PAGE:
Combined heat and power (CHP) provides year-round baseload energy in microgrids — something renewable resources don’t do. Yet solar PV now overshadows CHP in planned microgrid projects, according to a new microgrid database by ICF.
“We see a lot of installed CHP systems in operating microgrids; it’s the largest technology in terms of capacity,” said David Jones, ICF’s manager and analyst for CHP/DER/microgrid markets and applications. “We were surprised to not see as much CHP in the planned microgrids.”
The reason? Microgrid developers are moving away from fossil fuels, Jones said. Instead, they’re installing solar and energy storage. Or others choose simpler, power-only natural gas generation, as opposed to CHP.
Cost might be a factor, said Jones. It’s possible those who are developing microgrid projects think CHP is too expensive to incorporate.
CHP is a resource that ICF carefully follows — it has been updating the Department of Energy’s CHP Installation Database for over a decade.
The shift to solar is occuring despite the efficiency CHP affords. Used for more than a century, CHP uses the heat byproduct created during the generation of electricity. Its used to warm buildings, create cooling, produce steam or serve other processes that require thermal energy. In contrast, conventional generators waste the byproduct, letting it waft into the air or water.
In all, the database identifies about 400 MW of planned solar PV, compared with about 200 MW of CHP for microgrid projects. However, because CHP operates 24 hours a day, it dominates based on operating capacity, Jones noted.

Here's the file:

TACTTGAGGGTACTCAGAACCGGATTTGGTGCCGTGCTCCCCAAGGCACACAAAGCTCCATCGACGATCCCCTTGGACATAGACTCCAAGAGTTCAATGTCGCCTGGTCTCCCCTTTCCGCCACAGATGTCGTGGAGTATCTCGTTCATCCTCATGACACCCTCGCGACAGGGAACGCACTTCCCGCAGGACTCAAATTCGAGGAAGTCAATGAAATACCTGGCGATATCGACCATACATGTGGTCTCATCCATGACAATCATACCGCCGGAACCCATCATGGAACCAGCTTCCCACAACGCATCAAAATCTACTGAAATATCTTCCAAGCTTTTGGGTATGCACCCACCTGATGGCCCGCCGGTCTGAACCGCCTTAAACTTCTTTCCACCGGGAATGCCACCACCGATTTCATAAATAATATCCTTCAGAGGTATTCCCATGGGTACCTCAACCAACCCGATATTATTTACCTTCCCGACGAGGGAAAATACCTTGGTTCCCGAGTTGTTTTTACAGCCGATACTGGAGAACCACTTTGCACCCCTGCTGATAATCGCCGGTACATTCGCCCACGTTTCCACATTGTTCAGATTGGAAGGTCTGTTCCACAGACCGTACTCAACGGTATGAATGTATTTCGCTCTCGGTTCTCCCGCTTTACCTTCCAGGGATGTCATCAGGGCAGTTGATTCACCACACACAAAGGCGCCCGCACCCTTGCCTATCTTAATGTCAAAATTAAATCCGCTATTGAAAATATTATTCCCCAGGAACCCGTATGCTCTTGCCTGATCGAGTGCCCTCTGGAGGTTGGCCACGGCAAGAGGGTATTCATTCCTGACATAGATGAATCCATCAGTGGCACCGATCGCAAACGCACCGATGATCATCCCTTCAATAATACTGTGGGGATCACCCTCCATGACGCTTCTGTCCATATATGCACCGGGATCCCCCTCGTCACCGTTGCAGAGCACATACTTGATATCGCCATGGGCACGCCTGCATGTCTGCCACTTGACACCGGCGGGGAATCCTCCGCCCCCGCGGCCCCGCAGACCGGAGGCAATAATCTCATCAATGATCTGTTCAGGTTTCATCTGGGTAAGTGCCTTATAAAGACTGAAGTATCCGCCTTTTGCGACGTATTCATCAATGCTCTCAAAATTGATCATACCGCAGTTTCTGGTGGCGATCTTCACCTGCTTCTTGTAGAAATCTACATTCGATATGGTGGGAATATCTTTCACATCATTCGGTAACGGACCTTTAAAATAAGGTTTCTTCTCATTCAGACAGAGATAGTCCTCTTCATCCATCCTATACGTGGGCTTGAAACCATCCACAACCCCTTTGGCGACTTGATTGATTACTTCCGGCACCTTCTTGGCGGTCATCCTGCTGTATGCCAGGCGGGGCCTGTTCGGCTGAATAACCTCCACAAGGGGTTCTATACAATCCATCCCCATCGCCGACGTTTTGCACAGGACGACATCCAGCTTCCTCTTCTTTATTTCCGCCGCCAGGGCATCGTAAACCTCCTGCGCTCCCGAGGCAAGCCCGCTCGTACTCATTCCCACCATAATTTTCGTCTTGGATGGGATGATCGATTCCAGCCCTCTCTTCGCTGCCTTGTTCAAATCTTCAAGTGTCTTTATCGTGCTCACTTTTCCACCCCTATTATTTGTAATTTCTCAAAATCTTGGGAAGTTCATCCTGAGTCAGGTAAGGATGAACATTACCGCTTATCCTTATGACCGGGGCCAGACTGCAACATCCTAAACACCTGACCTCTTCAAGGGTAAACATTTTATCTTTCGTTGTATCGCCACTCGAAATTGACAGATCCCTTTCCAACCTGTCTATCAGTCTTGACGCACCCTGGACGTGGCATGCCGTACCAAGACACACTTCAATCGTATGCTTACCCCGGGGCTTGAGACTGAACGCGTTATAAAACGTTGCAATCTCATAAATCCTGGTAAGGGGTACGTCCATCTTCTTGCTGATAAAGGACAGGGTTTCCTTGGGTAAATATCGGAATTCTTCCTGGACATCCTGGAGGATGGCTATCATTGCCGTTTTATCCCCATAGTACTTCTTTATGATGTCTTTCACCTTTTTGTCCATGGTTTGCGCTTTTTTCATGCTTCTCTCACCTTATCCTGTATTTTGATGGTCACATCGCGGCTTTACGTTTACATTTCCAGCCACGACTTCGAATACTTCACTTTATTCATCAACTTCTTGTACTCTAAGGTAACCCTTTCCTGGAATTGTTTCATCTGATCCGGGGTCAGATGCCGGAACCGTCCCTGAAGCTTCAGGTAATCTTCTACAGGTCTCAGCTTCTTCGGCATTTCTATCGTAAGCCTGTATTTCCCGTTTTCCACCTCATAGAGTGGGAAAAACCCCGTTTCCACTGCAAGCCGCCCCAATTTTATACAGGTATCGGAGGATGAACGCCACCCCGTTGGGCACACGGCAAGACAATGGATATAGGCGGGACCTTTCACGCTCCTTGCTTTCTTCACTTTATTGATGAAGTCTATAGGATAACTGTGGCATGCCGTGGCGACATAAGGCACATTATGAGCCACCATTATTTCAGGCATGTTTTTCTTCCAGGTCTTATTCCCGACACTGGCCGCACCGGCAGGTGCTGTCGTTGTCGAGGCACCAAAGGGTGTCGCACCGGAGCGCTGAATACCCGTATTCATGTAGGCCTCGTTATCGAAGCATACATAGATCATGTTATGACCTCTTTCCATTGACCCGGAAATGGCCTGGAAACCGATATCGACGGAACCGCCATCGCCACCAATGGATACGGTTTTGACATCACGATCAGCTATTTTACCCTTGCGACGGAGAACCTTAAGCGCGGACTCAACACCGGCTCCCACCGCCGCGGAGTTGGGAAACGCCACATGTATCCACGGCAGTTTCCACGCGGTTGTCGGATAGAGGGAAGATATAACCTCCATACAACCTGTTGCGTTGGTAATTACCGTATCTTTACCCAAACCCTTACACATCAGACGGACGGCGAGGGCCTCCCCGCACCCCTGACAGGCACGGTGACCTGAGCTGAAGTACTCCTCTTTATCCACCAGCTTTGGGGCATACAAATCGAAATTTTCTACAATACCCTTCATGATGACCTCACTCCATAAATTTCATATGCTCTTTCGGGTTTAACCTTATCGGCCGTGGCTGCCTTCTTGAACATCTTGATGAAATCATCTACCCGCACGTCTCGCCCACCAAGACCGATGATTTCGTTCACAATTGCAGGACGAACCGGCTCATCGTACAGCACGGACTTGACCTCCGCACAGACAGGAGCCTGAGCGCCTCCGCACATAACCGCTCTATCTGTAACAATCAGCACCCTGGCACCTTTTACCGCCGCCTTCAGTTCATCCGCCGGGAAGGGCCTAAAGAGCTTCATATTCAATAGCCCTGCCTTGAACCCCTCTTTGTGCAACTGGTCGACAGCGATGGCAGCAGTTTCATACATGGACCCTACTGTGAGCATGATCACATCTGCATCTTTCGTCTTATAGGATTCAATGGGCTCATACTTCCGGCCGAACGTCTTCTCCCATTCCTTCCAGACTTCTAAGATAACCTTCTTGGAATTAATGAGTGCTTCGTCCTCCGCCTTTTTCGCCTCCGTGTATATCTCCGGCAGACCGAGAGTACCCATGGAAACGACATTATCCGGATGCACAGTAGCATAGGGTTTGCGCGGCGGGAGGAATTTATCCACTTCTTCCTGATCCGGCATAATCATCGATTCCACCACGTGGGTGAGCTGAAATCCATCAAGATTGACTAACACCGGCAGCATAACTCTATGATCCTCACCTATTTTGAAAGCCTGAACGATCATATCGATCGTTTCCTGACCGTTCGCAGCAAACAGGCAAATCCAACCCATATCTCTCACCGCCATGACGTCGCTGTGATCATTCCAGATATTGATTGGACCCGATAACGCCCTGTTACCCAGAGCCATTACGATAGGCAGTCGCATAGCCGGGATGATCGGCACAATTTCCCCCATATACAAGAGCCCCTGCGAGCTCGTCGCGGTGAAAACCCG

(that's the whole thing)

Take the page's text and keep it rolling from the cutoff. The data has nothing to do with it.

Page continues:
Community model rising fastest
ICF created the microgrid database because of the industry’s’ growth.
“Microgrids have really started to gain momentum,” he said.
The consulating firm identified 211 operational microgrids in the US that yield 3.85 GW of capacity and 104 in planning that could produce 1.55 GW of capacity, when installed. Most — both operational and planned — can be found in the Northeast, with a large number also planned for California, Hawaii and Alaska.
The database also found that community microgrids represent the fastest growing type of ownership model. That’s partially due to the NY Prize and other state incentives, including those offered by Massachusetts, New Jersey and Connecticut.
“The community microgrids have more planned capacity compared to any of the other ownership types,” said Jones.
Utilities getting into the game
ICF also found more projects now being planned and developed by end users, as opposed to utilities. However, that’s starting to change.
“We’re seeing a lot more microgrids in the planning process owned by utilities or having mixed ownership with their utility and third parties,” said Jones. “It’s because utilities are starting to realize the benefits microgrids can provide to the grid.”
In addition, utilities don’t want to lose their customers, he said. Installing microgrids helps utilities keep customers that might otherwise defect in favor of installing their own systems.
“Utilities can offer reliability with local microgrids and keep customers and continue to serve them,” he said.
Storms and microgrids
The need for energy resiliency and reliability drives microgrid growth more than any other factor, according to Jones.
“One of the big draws of microgrids is they are able to produce their own power during an outage, and we expect that to grow,” he said.
Extreme weather in the Northeast, plus incentives, have prompted the additions, Jones said. On the West Coast, renewable energy policy has led to more planned microgrids in California.
Given the recent hurricanes, Jones sees the need for energy resiliency driving microgrid growth, with state and federal governments offering more incentives for microgrids at critical facilities.
Join us to discuss the latest microgrid trends at Microgrid 2019: Reshaping the Electric Grid, May 14-16 in San Diego.
Feature photo courtesy of By Ultrashock/Shutterstock.com.